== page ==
Digitising an art collection

Thank you to all the participants who attended our digisiting an art collection workshop at the University of Essex on Wednesday. It was a great day and we have had some brilliant feedback so far. A huge thank you to our external speakers – Matt Terrington, former ESCALA website project manager and now in the Digital Media Department at the National Gallery, and Oliver Rickard, a director at System Simulation.

For those who couldn’t attend the day, here is a quick recap of what we talked about in the workshop. Joanne Harwood, director of ESCALA, gave a brief introduction to the Collection, a tour of our stores, and some background to our first AHRC funded project, UECLAAOnline, through which we which digitised our Collection and created an online catalogue. Next was Sarah Demelo, ESCALA’s collections assistant, who looked at the practical elements including what visual materials to digitize, and how and navigating copyright.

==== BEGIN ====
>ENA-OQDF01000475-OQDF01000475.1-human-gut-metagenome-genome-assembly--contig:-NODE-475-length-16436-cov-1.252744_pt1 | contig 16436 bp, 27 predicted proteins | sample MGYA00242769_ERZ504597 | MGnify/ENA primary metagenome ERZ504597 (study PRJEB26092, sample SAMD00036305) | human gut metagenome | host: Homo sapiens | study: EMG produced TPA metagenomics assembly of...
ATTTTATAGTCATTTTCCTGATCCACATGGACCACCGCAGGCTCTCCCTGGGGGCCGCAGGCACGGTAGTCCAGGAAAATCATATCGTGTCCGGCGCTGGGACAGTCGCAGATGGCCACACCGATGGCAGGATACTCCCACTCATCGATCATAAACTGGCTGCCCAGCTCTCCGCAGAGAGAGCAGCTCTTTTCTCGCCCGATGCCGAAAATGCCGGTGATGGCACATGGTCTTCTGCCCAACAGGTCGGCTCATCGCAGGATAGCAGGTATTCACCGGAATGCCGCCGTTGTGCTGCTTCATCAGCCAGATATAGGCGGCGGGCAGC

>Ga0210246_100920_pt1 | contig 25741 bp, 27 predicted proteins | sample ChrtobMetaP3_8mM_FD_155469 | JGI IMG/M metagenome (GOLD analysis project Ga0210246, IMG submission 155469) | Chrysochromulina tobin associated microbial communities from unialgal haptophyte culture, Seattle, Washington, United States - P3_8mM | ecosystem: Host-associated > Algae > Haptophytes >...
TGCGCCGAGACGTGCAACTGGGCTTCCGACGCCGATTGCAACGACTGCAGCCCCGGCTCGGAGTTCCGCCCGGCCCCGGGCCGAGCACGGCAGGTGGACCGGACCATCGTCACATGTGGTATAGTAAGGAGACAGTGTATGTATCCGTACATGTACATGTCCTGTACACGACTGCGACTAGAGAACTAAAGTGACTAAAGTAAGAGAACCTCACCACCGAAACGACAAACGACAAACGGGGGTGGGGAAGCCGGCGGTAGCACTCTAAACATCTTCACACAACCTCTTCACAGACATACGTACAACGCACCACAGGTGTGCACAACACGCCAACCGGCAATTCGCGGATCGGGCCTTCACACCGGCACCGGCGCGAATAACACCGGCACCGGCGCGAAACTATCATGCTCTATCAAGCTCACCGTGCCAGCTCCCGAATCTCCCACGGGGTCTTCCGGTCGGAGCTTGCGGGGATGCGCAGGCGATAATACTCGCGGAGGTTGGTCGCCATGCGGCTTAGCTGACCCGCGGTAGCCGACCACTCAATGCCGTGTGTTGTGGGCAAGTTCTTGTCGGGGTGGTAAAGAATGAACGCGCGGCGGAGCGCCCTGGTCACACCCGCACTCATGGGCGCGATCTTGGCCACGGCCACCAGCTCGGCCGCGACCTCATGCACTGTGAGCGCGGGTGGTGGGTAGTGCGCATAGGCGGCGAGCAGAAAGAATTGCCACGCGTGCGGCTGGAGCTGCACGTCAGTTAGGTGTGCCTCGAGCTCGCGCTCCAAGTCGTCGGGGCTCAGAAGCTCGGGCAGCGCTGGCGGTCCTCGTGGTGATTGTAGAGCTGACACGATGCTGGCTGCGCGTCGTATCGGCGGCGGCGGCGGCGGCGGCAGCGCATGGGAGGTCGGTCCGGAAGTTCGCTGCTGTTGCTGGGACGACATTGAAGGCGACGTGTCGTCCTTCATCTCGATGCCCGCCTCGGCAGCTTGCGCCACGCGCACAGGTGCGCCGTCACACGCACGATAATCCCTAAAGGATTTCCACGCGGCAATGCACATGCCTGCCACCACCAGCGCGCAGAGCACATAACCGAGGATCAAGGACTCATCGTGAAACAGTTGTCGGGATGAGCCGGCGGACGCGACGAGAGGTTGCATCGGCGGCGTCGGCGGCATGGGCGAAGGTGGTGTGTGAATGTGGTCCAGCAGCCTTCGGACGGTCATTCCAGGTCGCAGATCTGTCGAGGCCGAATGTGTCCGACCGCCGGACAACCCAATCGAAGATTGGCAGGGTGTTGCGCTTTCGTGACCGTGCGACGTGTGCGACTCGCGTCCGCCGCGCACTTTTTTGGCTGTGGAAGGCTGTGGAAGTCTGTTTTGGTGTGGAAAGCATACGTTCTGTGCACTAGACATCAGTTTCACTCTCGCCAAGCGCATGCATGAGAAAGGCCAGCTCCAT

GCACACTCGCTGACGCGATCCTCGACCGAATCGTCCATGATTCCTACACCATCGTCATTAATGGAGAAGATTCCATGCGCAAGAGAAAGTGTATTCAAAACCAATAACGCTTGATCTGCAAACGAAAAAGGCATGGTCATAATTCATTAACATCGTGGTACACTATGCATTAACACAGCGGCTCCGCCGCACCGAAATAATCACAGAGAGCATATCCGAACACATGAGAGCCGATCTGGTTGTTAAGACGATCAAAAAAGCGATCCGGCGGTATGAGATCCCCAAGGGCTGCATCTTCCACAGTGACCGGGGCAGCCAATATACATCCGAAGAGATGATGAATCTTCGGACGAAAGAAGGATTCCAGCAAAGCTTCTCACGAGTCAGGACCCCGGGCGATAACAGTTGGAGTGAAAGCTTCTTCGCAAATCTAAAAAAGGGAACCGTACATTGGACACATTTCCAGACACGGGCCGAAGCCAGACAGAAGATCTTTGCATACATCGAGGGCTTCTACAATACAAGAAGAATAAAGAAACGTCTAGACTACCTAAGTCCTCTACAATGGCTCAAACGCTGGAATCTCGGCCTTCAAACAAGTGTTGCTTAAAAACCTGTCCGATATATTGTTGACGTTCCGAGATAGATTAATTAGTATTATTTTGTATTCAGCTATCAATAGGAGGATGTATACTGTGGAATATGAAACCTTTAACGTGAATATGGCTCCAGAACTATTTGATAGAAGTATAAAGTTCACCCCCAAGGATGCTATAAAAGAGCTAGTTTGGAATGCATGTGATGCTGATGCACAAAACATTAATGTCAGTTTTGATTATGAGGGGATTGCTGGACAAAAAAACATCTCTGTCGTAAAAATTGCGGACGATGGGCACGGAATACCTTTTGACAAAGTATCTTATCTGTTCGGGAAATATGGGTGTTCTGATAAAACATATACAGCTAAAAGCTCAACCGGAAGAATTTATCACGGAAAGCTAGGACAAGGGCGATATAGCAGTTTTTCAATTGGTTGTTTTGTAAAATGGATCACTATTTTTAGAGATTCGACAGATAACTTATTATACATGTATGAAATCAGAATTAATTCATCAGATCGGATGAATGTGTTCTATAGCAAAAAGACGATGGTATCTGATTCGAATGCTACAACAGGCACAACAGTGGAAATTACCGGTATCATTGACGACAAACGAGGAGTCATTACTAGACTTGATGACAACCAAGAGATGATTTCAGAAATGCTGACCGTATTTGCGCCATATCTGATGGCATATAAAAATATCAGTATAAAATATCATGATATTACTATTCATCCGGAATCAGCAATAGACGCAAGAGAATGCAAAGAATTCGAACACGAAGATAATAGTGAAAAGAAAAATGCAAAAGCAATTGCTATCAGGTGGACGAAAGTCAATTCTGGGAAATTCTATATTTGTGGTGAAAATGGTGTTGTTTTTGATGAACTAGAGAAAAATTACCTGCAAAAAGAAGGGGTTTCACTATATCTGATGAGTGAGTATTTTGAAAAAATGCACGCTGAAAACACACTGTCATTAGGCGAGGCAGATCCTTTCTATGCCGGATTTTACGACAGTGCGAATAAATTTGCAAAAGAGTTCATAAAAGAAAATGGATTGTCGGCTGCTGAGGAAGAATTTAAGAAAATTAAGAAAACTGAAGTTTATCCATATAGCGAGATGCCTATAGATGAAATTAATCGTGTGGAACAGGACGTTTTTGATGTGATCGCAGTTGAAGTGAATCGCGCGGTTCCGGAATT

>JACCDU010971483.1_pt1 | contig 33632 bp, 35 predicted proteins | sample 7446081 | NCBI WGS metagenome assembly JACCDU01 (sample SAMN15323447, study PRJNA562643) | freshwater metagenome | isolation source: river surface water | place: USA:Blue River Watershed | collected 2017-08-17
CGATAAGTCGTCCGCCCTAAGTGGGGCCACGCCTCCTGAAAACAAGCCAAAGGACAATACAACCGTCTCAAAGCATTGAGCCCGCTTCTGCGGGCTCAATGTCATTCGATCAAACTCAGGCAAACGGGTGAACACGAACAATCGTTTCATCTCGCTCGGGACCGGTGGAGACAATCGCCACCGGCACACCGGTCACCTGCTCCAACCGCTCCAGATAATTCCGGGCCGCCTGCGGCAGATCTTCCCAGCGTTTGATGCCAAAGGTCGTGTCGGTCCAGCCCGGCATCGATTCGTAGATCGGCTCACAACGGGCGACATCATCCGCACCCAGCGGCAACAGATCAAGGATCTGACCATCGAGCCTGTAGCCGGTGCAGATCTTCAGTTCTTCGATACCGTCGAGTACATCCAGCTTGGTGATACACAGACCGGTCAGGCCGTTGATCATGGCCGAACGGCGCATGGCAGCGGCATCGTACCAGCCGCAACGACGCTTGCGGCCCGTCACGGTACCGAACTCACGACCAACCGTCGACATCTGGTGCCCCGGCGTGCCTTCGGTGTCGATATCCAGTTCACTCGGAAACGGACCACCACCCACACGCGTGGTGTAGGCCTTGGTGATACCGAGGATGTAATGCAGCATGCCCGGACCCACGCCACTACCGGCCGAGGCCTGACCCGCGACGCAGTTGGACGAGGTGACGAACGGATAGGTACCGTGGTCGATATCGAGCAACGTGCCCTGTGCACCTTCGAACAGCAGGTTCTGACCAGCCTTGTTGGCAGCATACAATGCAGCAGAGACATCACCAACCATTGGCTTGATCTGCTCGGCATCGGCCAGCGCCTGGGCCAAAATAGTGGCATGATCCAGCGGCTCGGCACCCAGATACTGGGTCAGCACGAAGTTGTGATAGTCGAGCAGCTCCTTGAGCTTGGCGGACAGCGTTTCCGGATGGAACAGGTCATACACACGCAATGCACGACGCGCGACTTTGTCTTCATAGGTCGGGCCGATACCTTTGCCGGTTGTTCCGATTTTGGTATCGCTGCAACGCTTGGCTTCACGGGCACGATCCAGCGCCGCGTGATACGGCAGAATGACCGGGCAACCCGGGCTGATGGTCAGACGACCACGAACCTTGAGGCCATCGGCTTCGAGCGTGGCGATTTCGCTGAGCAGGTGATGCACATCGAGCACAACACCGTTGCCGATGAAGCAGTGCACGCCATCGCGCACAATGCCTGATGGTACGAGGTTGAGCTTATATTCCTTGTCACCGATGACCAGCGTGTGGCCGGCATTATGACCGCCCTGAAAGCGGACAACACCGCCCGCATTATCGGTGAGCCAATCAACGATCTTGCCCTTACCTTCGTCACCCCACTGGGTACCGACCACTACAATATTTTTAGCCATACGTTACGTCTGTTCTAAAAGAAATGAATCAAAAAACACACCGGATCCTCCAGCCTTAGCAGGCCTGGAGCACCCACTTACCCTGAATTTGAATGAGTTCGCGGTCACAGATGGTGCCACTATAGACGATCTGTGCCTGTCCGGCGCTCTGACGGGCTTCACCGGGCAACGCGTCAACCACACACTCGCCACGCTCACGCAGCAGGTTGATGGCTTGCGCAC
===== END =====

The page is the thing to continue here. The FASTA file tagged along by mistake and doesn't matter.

Matt and Olly led the afternoon sessions, giving a more detail on collections management and web systems, while offering a broader perspective on the range of digital tools out there for art historians, archivists and artists Olly presented on MuseumIndex+, developed by System Simulation, and its use as a concise and effective way to digitally catalogue objects. The students then had the chance to see the digitisation of an object from creating a digital image (of Graciela Iturbide’s photograph of Frida Kahlo’s prosthetic leg), inputting the information into MuseumIndex+, uploading and viewing it on a website.

Going Digital photo 1
Photographing the Iturbide for digitisation

In the last session of the day, Matt looked at the different roles in museums for digital scholars such as editors, collection information managers, and digital media. Matt also showed us some great examples of digital publishing from museums like the Art Institute of Chicago (which only works with Chrome and Safari) while looking at other online collections.

We’re putting the finishing touches on a ‘how-to’ guide which we will upload onto the resource section of the blog soon. Until then, feel free to get in touch via @EssexCollection or our website

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